This is the story of the genesis of Fiona’s House, written by our founder, Laurel Hillerson-Spear.
On May 29th 2014, exactly one week after graduating from my Master’s program, I was diagnosed with Stage IV Colorectal Cancer at the age of 32. Due to the amount of metastasis, doctors have little hope for a cure. I will leave behind my loving partner, Steve, and my beautiful young daughter, Fiona. I am a life-long resident of the Santa Cruz Community, and have resided in San Lorenzo Valley since 2009. I’ve worked in non-profit social justice programs for over a decade as a case manager, advocate, administrator, and resource developer. This is my cancer story.
My symptoms began in March of 2014, and consisted mostly of pelvic pain, nothing that would indicate a problem with my colon. When the pain did not subside after several weeks, I contacted my ob-gyn and was given an appointment about six weeks later. A visit to urgent care resulted in no information or reason for the mystery pain. After pleading with the gynecological team, I was given an ultrasound, which again showed no visible reason for my pain- no cysts or problems in my uterus. Speculating that it was some sort of infection, I was given a large dose of antibiotics and sent on my way.
Two weeks passed and the pain intensified so I called and demanded the next level of testing. I was in so much pain and no one believed me or knew what to do; medical staff treated me as though I was making it up and continued to ignore the severity of my cries for help. In late May, 2014, after fighting with insurance a CT scan was ordered; the scan showed seven tumors on my liver, which I now know were consistent with colorectal cancer, though no physician told me that piece of information at the time.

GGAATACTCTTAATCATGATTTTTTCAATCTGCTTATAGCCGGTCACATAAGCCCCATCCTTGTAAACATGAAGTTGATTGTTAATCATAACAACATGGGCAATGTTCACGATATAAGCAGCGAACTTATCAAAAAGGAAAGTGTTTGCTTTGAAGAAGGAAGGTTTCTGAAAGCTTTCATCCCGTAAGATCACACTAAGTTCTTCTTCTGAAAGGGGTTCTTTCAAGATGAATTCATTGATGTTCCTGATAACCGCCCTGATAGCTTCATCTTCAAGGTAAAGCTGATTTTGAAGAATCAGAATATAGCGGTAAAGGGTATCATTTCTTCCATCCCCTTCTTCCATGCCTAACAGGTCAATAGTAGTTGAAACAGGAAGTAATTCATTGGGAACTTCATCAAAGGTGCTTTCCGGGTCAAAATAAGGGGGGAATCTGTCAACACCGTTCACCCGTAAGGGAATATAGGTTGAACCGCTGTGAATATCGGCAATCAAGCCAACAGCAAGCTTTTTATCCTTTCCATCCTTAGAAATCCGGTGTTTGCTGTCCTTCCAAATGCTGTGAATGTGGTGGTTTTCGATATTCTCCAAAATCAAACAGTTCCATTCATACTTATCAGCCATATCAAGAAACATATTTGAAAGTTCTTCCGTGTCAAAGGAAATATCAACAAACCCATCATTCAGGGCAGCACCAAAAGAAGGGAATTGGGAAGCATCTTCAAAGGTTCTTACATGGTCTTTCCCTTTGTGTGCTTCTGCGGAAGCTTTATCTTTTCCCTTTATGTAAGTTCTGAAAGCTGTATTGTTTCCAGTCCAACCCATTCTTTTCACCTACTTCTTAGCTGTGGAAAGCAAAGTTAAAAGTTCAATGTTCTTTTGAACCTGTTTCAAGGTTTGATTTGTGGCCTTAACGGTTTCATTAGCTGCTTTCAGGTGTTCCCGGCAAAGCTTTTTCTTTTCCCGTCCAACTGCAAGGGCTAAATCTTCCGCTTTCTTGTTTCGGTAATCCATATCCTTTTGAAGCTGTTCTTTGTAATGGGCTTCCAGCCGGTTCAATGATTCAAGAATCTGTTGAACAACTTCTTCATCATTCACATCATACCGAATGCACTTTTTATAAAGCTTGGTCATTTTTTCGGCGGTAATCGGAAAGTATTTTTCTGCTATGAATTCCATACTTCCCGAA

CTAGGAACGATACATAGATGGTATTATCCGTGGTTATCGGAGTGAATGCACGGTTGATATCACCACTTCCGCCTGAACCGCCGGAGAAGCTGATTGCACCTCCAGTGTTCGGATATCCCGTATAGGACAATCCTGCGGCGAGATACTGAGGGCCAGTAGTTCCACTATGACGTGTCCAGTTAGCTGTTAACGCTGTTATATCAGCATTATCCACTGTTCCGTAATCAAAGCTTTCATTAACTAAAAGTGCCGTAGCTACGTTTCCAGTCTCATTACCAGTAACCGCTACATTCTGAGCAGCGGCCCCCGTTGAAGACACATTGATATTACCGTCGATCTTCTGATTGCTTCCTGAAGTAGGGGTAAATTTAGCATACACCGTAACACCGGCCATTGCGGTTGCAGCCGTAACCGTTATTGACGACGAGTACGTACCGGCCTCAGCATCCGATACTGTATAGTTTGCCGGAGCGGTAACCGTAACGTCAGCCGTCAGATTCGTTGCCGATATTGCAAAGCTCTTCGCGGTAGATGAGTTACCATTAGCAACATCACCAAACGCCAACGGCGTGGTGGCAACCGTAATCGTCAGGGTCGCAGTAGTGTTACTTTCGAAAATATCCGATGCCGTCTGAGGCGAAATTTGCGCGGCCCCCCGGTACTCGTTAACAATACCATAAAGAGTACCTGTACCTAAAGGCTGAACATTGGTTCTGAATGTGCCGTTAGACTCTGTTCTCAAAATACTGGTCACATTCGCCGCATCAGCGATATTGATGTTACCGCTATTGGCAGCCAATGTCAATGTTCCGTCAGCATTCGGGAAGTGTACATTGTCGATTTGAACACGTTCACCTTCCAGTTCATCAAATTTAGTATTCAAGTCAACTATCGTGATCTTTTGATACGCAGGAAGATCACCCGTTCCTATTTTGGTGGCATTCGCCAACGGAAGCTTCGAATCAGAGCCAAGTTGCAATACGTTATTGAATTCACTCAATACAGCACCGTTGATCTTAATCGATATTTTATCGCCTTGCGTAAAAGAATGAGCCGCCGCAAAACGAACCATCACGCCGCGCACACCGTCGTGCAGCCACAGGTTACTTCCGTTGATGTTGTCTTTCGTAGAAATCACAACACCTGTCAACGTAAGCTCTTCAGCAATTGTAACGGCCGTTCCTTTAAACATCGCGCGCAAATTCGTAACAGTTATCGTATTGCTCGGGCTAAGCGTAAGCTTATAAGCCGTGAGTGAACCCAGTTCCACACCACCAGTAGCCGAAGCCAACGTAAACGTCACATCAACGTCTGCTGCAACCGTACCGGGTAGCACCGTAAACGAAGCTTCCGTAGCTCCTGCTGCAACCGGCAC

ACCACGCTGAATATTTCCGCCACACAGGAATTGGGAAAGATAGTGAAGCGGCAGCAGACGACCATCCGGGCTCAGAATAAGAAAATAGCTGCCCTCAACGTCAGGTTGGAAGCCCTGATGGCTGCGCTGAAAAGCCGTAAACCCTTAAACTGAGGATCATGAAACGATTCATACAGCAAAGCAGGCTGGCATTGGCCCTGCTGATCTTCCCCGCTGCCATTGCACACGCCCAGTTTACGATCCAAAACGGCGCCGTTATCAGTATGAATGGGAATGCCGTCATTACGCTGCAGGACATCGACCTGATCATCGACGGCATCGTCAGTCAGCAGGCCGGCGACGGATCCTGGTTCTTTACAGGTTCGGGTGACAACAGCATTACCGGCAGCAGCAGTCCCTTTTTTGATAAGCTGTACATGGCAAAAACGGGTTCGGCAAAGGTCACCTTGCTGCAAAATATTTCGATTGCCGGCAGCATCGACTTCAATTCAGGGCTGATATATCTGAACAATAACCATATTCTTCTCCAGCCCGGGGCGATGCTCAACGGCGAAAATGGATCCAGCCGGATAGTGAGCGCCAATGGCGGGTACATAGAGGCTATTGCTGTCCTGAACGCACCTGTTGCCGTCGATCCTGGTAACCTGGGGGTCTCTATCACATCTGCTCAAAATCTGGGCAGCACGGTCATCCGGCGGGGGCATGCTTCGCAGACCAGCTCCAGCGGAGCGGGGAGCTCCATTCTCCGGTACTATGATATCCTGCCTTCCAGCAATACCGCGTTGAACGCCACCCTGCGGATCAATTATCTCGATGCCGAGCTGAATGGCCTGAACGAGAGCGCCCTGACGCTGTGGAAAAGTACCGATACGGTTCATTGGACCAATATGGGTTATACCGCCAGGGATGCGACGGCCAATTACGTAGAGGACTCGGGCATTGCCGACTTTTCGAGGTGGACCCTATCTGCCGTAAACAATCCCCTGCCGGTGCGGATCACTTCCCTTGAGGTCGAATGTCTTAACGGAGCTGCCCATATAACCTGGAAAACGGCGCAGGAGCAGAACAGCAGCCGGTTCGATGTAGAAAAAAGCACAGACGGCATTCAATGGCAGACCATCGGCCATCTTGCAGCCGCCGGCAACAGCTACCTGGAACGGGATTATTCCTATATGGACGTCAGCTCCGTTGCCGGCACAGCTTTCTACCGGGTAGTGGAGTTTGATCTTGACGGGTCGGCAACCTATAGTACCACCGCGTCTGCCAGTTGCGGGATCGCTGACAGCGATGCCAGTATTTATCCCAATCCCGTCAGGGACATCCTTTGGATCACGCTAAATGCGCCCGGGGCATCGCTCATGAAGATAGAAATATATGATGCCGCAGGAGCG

I was referred to a gastroenterologist and was told it was precautionary and more because she had previously worked as a liver surgeon. A colonoscopy was ordered, a large tumor was found, and just like that I was officially diagnosed with Stage IV rectal cancer. A PET scan confirmed that multiple distant lymph nodes were cancerous, and my already grim prognosis became terminal. I was given 2 ½ years to live.
I was fit, always exercised, socially drank, and never smoked; I am a lifelong vegetarian and I have no family history of colorectal cancer.
When I was told that I had Stage IV cancer, I believed I would be dead within months. No one said this to me, but my mind went to the worst case scenario. My daughter, Fiona was only three. I told the oncologist that I couldn’t have cancer because my daughter needed me. The night I was diagnosed was also my first of many panic attacks. I was laying in bed when I woke suddenly. I had left water in the tub from my bath and heard Fiona drowning. I tried to move but my legs didn’t work. My heart was racing and I couldn’t breathe. I needed to get to my baby and was paralyzed. I woke my husband and told him that Fiona was drowning. He jumped out of bed to get her, but came back and rubbed my back gently explaining that she was sound asleep in her bed, and that the tub was empty.